Jason Malone
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The Song of Erianwen

The Song of Erianwen

Feb 19, 2024

This poem is a musical rendition of a popular legend originating in Lakeland, the strange country to the east of Ardonn. It is a song that would be heard in the halls of Ardonn’s nobility, or in the many inns and taverns dotted throughout the kingdom. Here is the song in its entirety.

In days long past, in the Land of Lakes,
where streams always teem with ducks and drakes.
Where ‘tis said fairies first came to be,
and where many are the ash and oak tree.

In those woods long ago did the fair
Erianwen dance, her pale feet bare,
in the grove of the ancient grotto,
where never does fall a flake of snow.

There Erianwen was free to be free,
unburdened by shoes, by clothes, carefree.
The young maiden danced ‘mongst the willows
where gently the wind always blows.

Till sundown young Erianwen danced,
“A few moments more, I have,” she chanced.
So dance she did, as twilight did fall,
o’er the grove while the Fae to Wen did call.

Meantime her kin, a noble family,
worried with fear, “Oh where could she be?”
They waited and waited through night till dawn,
when Erianwen’s Da sounded his horn.

Off went the hunt! Swift like the wind!
“We must find the girl, Erianwen!”
Her brother went too, brave Erian,
with five-dozen of the finest hunstmen.

Like thunder were the hooves and barks
of the hounds of Lakeland’s best patriarchs.
They rode with haste for Erian’s twin
but find her they could not ‘fore the light dimmed.

“Lost,” the lord declared. “My girl is lost!”
He ordered her found, whatever the cost.
A Godsman came – one of the Gifted.
“The shroud that hides your girl can be lifted.

For a price,” he said. The lord said he’d pay,
then the Godsman said, “She’s gone with the Fae.”
When her twin heard this he knew where to go,
so he told the Godsman of the grotto.

“A twin, a twin!” the Godsman did cry,
for the love twixt twins gods never deny.
“Hope there still is, for sweet Erianwen,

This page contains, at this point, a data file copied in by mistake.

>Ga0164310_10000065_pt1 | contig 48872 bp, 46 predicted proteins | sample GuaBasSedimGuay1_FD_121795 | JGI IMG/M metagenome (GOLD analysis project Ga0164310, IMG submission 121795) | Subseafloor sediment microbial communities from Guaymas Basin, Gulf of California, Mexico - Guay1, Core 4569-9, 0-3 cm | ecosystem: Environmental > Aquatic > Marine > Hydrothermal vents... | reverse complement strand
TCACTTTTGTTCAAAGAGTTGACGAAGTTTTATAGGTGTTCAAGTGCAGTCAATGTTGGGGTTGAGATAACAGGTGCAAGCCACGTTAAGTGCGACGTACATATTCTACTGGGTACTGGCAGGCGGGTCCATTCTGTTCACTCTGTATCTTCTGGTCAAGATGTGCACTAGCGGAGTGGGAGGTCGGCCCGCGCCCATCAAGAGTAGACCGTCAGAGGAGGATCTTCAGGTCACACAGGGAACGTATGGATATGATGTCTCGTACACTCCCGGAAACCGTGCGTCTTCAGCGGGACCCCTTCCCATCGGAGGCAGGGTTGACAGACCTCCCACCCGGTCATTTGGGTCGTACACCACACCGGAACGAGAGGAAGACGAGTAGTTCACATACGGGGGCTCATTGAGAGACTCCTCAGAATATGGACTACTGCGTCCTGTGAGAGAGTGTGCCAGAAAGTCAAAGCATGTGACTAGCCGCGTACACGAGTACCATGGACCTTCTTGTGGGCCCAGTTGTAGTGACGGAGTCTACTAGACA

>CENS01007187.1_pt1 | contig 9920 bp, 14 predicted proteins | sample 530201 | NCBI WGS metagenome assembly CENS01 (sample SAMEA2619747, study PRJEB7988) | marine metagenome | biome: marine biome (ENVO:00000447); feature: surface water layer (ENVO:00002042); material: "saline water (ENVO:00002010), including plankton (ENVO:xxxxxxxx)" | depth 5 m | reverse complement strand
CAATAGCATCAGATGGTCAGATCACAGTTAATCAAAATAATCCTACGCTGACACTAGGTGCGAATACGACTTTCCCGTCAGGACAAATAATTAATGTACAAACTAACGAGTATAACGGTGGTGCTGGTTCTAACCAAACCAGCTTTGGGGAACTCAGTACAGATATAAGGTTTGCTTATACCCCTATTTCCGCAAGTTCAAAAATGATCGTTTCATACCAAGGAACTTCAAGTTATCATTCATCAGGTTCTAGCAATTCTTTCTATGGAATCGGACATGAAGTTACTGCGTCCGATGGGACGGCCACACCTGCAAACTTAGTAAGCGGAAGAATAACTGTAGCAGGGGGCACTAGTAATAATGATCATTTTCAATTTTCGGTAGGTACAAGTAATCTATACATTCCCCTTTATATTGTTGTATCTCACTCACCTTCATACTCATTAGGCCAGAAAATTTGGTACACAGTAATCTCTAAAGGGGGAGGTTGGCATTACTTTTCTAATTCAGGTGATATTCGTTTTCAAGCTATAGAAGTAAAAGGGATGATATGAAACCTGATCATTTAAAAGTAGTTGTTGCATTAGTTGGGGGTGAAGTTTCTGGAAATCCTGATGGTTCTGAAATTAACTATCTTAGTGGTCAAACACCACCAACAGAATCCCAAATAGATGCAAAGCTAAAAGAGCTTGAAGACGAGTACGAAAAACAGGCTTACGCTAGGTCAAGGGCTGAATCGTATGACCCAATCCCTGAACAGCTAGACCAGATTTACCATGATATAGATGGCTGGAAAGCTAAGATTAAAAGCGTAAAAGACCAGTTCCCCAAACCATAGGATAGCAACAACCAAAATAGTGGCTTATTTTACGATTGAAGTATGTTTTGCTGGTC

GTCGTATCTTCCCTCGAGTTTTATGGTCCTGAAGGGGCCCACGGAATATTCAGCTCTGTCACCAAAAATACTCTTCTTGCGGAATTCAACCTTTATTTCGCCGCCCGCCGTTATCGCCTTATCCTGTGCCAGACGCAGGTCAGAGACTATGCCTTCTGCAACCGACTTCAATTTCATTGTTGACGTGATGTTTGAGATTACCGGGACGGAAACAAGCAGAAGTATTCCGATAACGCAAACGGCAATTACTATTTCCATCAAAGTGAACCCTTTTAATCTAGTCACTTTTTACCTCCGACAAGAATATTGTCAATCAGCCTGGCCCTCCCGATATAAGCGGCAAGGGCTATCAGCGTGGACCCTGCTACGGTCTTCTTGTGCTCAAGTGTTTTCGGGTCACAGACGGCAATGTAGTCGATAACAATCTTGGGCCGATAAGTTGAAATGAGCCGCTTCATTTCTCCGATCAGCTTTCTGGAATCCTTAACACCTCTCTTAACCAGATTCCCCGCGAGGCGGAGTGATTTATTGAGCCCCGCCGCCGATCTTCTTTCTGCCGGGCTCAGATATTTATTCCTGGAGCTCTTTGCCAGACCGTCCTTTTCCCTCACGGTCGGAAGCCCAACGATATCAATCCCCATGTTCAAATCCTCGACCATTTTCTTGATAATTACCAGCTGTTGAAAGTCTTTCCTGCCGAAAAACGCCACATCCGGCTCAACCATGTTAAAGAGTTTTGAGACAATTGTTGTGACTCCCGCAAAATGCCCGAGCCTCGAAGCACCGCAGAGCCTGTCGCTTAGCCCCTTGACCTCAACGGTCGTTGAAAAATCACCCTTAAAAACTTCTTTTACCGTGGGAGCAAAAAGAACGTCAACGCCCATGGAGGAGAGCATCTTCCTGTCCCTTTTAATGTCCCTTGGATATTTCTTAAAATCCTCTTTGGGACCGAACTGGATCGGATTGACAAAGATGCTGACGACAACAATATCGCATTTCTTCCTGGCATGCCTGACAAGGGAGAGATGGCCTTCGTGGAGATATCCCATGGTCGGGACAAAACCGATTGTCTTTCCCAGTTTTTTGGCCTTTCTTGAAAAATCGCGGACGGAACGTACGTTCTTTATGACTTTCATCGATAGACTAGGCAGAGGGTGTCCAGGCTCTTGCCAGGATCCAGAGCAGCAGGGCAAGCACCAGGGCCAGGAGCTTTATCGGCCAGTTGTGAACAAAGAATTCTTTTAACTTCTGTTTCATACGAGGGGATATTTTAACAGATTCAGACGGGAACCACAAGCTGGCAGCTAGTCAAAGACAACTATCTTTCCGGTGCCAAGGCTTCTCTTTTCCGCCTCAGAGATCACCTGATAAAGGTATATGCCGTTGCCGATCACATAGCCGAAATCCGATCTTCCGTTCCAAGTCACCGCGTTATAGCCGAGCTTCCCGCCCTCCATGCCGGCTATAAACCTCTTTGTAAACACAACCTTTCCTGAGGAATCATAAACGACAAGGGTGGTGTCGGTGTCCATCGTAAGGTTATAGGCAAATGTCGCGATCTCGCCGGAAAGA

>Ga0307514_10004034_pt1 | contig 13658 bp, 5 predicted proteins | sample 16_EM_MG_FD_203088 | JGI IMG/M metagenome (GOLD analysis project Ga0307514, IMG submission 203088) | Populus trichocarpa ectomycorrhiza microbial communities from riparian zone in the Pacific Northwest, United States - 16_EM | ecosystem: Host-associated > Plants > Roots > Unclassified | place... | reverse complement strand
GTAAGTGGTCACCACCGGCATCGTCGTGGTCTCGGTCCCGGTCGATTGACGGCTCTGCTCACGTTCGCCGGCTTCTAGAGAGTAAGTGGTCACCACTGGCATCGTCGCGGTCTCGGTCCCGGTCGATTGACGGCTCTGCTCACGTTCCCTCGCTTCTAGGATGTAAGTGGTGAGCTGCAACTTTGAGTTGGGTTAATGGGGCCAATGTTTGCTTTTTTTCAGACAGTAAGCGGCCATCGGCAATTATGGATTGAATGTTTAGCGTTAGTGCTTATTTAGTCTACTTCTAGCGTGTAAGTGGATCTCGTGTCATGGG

if Erian goes to the Twilit Kingdom.

“Taking with him a root of rowan
at twilight must go forth Erian
to the Otherworld, where fairies dwell.
There shall he find the Fae-King’s citadel.”

So to the grotto Erian fared
that night. All for his twin he would have dared.
With sword at hip, and courage in heart,
our man for the Otherworld did depart.

The woods seemed to watch his every step.
Stalked by unseen wights as they crept.
Yet the hero pressed on, undaunted,
though hidden beasts snarled and ravens taunted.

To the grove of the Goddess of Deer
with the grotto Erian came near,
then a chorus of laughter and song
echoed through the woods before long.

Erian then entered the grove
as the last light faded. There glowed
a dim glow from inside the grotto.
To that light our hero knew he must go.

It was quick, it happened so fast,
when he crossed into the Land of the Ghast
through the narrow door in the cave,
to where all go once they enter the grave.

‘Twas the realm of the fairies, that place.
The home of a once-mighty race.
Ghosts of the Old Folk, Children of Edan,
Once fallen, now broken, as is Man.

It was much like his world, thought Erian,
though a sense of unease caught the twin.
The trees were too dark, the water too bright,
and an eery silence embraced the night.

Then he heard it again, that song so sweet.
He followed it hoping the King he’d meet.
For the Kingdom of Fairies had his twin
caught in the rapture of music and sin.

Led by laughter and plucking of strings
Erian sought fair Erianwen.
He wandered for days, through woods, o’er streams,
till at last he saw a thing out of dreams.

A fortress, a fortress for kings!
Built by an Edin, those three mighty rings!
One upon another, touching the sky,
a sight seen only by few mortal eyes.

Erian entered the mighty gateway
and walked the road to the King of the Fae.
The watchful eyes of the fairy-folk hid
for to greet him was by the King forbid.

He followed the lights to the fort’s heart
where the keep’s stout doors for him did part.
When Erian entered that vast chamber
there before him loomed the Throne of Amber.

Atop that throne, that majestic seat,
sat the King Erian had vowed to meet.
Though Lord of Fairies, a Fae he was not,
for naught but an Edin could rule that motte.

“Welcome, famed twin, of thee I’ve heard much.
For the bunny I keep in my hutch
thou hast come. Thy twin – Erianwen!
So pretty is she when she twirls and spins.”